WOODSIDE — Queens Boulevard's reputation as the "Boulevard of Death" may be changing.
The roadway's recently installed bike lanes were ranked among the best new bike paths built in the country this year, according to an annual list from the national cycling group People for Bikes, which also included projects in cities such as Lincoln, Neb. and Cambridge, Mass.
Queens Boulevard's bike lanes — installed this summer between Roosevelt Avenue and 73rd Street, the first phase in a $100 million redesign of the street — were selected because of their location on the notoriously dangerous and heavily trafficked roadway, the organization said.
"This is not a super easy place to do this," said People for Bikes president Tim Blumenthal. "But my understanding is that the de Blasio administration is firmly behind it, and it happened relatively quickly and that it's been popular."
Queens Boulevard — which has earned the moniker "Boulevard of Death" — has long been regarded as one of the city's most dangerous thoroughfares for pedestrians and cyclists, with 185 people killed on the roadway since 1990, officials said.
Construction on the first 1.3-mile stretch of the street began this past summer and included the installation of 5-foot-wide protected bike lanes in either direction, protected from cars by a 2-foot-wide buffer. In 2018, a more permanent version of the bike lanes will be incorporated into a new raised pathway that will connect to the traffic median, according to the Department of Transportation's plans.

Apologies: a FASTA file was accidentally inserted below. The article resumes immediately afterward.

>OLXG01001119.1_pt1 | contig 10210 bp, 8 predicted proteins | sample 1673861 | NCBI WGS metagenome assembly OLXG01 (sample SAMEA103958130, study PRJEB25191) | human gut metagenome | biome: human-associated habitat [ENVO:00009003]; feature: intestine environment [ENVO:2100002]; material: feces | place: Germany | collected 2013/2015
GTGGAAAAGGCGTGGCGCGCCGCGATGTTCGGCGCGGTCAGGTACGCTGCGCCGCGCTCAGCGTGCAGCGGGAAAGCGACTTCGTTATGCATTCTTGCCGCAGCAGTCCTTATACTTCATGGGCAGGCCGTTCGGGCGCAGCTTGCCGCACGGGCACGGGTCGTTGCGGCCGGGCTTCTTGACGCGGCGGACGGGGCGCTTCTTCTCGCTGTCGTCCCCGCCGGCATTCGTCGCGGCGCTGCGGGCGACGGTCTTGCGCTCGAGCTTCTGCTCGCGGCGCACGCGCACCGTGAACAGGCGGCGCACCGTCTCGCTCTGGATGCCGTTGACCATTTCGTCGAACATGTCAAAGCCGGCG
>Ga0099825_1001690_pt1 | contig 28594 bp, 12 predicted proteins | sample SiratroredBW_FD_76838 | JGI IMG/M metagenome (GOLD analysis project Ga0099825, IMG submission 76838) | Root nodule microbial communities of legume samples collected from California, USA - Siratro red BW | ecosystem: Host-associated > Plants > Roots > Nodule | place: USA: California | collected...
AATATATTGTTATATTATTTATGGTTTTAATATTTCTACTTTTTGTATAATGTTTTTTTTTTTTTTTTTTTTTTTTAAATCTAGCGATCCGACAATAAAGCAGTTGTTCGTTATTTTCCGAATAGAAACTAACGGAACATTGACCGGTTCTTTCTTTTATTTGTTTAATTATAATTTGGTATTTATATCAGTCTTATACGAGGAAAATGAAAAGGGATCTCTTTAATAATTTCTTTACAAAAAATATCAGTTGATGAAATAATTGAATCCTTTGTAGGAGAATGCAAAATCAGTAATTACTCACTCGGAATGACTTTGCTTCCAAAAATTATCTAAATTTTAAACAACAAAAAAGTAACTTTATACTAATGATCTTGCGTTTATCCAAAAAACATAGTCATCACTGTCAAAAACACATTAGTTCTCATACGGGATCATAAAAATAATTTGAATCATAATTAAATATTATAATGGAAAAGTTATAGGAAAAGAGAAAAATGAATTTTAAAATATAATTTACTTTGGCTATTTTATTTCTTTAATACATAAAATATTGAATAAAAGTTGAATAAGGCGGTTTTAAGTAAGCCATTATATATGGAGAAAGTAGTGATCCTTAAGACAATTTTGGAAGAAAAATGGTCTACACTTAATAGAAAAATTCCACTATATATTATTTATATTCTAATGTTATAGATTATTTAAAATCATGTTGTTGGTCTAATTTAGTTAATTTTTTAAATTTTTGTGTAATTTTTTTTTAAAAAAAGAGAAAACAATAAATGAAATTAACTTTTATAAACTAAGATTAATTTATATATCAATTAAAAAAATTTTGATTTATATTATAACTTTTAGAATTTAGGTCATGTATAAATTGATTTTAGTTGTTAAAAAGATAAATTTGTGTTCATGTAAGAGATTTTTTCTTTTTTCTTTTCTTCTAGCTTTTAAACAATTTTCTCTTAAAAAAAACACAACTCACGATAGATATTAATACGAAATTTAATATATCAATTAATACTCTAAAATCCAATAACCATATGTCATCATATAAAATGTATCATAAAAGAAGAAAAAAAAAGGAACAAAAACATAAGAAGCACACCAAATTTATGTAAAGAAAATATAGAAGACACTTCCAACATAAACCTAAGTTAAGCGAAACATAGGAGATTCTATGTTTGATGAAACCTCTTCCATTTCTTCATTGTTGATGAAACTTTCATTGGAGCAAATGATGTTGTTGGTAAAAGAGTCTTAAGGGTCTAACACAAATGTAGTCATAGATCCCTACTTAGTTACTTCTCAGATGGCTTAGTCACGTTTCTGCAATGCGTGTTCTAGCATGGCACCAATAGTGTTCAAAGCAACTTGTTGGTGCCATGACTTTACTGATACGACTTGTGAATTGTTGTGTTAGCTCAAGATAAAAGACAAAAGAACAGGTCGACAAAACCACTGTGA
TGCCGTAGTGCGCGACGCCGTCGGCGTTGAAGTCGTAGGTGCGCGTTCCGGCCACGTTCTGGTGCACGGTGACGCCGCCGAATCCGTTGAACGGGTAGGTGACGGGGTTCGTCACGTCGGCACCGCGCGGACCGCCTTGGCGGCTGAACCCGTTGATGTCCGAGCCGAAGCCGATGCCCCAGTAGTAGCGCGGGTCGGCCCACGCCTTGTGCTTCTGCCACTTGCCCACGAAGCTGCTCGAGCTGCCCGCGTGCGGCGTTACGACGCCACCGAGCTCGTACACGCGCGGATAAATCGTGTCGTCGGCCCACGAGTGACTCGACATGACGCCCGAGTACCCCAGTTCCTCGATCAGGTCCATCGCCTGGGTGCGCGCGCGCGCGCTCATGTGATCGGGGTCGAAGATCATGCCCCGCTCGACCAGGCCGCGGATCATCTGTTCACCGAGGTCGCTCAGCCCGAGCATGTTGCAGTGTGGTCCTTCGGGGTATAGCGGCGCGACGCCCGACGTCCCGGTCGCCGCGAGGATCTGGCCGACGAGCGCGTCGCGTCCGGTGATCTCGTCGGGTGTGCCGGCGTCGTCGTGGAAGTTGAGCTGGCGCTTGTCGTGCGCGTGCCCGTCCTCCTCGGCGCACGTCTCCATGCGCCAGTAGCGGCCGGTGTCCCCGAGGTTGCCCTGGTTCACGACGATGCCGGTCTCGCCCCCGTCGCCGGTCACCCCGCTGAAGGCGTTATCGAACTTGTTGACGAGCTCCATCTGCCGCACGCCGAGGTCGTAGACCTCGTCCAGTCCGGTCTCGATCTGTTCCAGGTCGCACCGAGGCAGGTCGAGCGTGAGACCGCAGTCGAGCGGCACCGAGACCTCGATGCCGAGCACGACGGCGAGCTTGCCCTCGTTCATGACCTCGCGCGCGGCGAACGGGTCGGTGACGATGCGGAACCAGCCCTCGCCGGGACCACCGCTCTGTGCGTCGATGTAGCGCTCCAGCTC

"There's real benefits in this design for drivers and pedestrians and bicyclists," said Peter Beadle, co-chair of the Queens committee for the transportation advocacy group Transportation Alternatives.
"It really creates a more predictable and therefore much safer street for everyone who needs to use it."
The new bike lanes haven't been without criticism. At a Queens Community Board 2 meeting earlier this month, a handful of residents blasted them as an unnecessary addition, with one resident saying they'd "ruined" the street by worsening congestion there.
A DOT spokeswoman said earlier this month the agency had not received any official complaints about the bike lanes, but is looking into reports of congestion issues on Queens Boulevard.
Beadle defended the bike lanes, saying they couldn't be blamed for slowing traffic because they were installed on a buffer space along the roadway that wasn't previously used by cars.
"No travel lanes were taken away," he said.